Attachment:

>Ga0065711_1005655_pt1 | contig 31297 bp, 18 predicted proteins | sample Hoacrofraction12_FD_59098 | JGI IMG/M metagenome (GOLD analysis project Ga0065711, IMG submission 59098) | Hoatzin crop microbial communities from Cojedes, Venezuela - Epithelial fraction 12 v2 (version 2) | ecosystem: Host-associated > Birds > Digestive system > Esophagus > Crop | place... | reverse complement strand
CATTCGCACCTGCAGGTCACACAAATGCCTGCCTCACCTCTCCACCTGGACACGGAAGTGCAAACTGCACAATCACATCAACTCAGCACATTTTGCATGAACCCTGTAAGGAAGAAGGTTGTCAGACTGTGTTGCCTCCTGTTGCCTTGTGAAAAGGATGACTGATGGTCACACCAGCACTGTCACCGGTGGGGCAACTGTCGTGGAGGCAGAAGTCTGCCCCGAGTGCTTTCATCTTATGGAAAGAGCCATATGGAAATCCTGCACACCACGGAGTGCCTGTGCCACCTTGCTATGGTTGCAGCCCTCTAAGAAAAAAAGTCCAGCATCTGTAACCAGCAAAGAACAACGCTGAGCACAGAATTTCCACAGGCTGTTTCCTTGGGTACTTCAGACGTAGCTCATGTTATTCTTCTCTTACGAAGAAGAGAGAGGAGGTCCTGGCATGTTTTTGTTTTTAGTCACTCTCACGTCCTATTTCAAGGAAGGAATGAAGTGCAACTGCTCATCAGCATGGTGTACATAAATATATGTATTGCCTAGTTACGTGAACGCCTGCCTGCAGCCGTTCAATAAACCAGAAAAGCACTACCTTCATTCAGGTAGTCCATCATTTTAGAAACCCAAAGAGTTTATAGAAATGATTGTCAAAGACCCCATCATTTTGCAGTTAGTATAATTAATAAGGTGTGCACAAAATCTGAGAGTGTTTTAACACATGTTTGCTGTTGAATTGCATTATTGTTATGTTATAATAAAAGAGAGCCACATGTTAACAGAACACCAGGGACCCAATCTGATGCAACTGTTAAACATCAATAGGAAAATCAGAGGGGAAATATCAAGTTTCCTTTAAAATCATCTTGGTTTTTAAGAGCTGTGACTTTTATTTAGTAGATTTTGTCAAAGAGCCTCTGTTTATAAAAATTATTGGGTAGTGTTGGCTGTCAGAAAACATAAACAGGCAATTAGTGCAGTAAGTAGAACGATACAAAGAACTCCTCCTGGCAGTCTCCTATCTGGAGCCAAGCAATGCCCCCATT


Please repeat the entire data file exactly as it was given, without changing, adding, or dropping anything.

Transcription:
>Ga0065711_1005655_pt1 | contig 31297 bp, 18 predicted proteins | sample Hoacrofraction12_FD_59098 | JGI IMG/M metagenome (GOLD analysis project Ga0065711, IMG submission 59098) | Hoatzin crop microbial communities from Cojedes, Venezuela - Epithelial fraction 12 v2 (version 2) | ecosystem: Host-associated > Birds > Digestive system > Esophagus > Crop | place... | reverse complement strand
CATTCGCACCTGCAGGTCACACAAATGCCTGCCTCACCTCTCCACCTGGACACGGAAGTGCAAACTGCACAATCACATCAACTCAGCACATTTTGCATGAACCCTGTAAGGAAGAAGGTTGTCAGACTGTGTTGCCTCCTGTTGCCTTGTGAAAAGGATGACTGATGGTCACACCAGCACTGTCACCGGTGGGGCAACTGTCGTGGAGGCAGAAGTCTGCCCCGAGTGCTTTCATCTTATGGAAAGAGCCATATGGAAATCCTGCACACCACGGAGTGCCTGTGCCACCTTGCTATGGTTGCAGCCCTCTAAGAAAAAAAGTCCAGCATCTGTAACCAGCAAAGAACAACGCTGAGCACAGAATTTCCACAGGCTGTTTCCTTGGGTACTTCAGACGTAGCTCATGTTATTCTTCTCTTACGAAGAAGAGAGAGGAGGTCCTGGCATGTTTTTGTTTTTAGTCACTCTCACGTCCTATTTCAAGGAAGGAATGAAGTGCAACTGCTCATCAGCATGGTGTACATAAATATATGTATTGCCTAGTTACGTGAACGCCTGCCTGCAGCCGTTCAATAAACCAGAAAAGCACTACCTTCATTCAGGTAGTCCATCATTTTAGAAACCCAAAGAGTTTATAGAAATGATTGTCAAAGACCCCATCATTTTGCAGTTAGTATAATTAATAAGGTGTGCACAAAATCTGAGAGTGTTTTAACACATGTTTGCTGTTGAATTGCATTATTGTTATGTTATAATAAAAGAGAGCCACATGTTAACAGAACACCAGGGACCCAATCTGATGCAACTGTTAAACATCAATAGGAAAATCAGAGGGGAAATATCAAGTTTCCTTTAAAATCATCTTGGTTTTTAAGAGCTGTGACTTTTATTTAGTAGATTTTGTCAAAGAGCCTCTGTTTATAAAAATTATTGGGTAGTGTTGGCTGTCAGAAAACATAAACAGGCAATTAGTGCAGTAAGTAGAACGATACAAAGAACTCCTCCTGGCAGTCTCCTATCTGGAGCCAAGCAATGCCCCCATT